Defendant acted with complete awareness of the relevant attendant circumstances, namely that his LimeWire shared folder materials were available to all other users of the network. He also acted with awareness of the practical certainty that his conduct would result in another user viewing and downloading the materials.
Therefore, with respect to count two, because defendant placed the materials in his shared folder with knowledge that he thus made them available to all other network users, the State presented some evidence that defendant knowingly offered the materials to others. With respect to count one, the State presented some evidence that defendant provided the materials to another because he placed the materials in his shared folder knowing that, by doing so, he made them available to other network users. Further, defendant knew and understood the purpose for which the network was designed and used. Gorman searched for and downloaded defendant's files in a manner consistent with defendant's understanding of the network's use.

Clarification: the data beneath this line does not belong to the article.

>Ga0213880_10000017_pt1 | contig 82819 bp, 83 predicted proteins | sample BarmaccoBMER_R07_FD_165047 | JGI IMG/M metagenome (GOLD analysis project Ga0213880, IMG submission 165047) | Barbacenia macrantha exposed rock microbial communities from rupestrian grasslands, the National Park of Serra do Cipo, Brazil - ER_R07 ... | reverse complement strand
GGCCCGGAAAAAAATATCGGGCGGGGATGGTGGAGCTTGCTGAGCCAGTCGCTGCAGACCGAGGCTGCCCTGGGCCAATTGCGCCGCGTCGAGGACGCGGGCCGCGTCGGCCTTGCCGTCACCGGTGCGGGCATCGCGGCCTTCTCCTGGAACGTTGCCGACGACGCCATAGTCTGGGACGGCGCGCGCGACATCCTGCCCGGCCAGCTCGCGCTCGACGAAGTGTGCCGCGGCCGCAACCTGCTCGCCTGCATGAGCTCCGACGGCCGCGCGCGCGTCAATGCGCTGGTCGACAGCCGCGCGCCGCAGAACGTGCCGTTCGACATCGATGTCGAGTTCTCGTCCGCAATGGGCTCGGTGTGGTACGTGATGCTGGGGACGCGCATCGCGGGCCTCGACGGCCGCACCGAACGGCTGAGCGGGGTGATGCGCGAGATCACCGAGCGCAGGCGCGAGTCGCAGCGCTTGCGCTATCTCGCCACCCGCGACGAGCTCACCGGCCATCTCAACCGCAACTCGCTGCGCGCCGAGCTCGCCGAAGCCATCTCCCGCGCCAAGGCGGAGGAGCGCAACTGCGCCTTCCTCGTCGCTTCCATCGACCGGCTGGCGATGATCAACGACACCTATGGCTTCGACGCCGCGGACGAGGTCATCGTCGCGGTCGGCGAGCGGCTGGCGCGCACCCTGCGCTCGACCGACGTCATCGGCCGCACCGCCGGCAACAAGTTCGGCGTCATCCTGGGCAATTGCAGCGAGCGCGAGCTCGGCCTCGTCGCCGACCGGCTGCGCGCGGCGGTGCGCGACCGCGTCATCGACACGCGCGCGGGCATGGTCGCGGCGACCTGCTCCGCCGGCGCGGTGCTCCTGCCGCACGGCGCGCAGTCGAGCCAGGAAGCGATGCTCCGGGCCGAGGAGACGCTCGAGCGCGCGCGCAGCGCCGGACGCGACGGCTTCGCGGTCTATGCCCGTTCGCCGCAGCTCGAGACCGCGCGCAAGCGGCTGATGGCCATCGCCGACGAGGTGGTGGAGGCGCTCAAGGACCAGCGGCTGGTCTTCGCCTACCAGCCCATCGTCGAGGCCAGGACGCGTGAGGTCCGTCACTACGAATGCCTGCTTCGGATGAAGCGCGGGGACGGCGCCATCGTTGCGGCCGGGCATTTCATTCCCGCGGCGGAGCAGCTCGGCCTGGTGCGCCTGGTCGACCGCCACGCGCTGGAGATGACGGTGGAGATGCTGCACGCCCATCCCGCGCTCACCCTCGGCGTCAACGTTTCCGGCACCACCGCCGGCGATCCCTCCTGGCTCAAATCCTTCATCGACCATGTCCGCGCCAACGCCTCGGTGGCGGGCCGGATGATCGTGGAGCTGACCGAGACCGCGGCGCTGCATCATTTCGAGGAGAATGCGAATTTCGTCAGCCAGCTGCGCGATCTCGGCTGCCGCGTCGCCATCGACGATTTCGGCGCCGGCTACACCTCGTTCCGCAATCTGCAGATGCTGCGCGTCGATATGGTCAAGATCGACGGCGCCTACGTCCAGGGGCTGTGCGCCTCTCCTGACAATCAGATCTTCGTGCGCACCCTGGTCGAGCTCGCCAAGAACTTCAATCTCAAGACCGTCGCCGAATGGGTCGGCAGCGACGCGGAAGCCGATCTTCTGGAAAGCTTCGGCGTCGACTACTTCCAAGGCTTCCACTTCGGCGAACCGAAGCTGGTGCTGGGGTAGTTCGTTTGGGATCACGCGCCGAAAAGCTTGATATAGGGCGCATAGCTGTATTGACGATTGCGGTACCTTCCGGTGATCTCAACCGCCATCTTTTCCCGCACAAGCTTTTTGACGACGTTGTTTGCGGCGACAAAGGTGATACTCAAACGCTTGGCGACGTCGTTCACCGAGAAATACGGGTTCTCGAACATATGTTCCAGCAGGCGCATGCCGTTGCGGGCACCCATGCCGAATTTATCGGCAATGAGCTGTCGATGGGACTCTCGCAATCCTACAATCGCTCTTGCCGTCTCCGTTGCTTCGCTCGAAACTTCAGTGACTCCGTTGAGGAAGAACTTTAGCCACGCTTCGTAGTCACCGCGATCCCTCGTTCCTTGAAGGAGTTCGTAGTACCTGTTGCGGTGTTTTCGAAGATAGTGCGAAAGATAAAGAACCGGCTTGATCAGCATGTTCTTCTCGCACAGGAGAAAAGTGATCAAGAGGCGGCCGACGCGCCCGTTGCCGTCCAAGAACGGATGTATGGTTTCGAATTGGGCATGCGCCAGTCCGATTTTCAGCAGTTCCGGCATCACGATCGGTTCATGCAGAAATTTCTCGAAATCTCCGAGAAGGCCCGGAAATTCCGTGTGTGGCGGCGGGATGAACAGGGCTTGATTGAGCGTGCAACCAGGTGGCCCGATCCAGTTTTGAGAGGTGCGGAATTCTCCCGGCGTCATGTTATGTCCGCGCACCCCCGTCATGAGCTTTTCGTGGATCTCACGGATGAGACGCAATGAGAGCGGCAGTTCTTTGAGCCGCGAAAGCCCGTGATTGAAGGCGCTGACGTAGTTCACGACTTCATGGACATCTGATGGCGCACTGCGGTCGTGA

We reject defendant's omission and passive conduct argument. He did act affirmatively. The evidence presented to the grand jury reflected that he installed the LimeWire program on his computer; he searched for and downloaded the files; he placed those files in his shared folder; he left them there knowing he was making them available to others and that others would, as he had, surely find them, view them, and download them onto their computers.
In the conventional world (as opposed to cyberspace) an individual
might stand on a street corner long enough for millions*fn4
of people to pass by, holding child pornographic photos
in his hand in full view and repeatedly announcing that he will give them to any takers. Surely that individual would be offering the materials to all who pass by and would be providing them to anyone who accepted the offer.
This scenario could be attenuated as follows: The individual places the child pornographic materials on a display stand on the corner, with a sign stating what they are and that any passerby may take some. Although the individual is not physically present, by his actions he is offering the materials to all who pass by and he is providing them to any takers.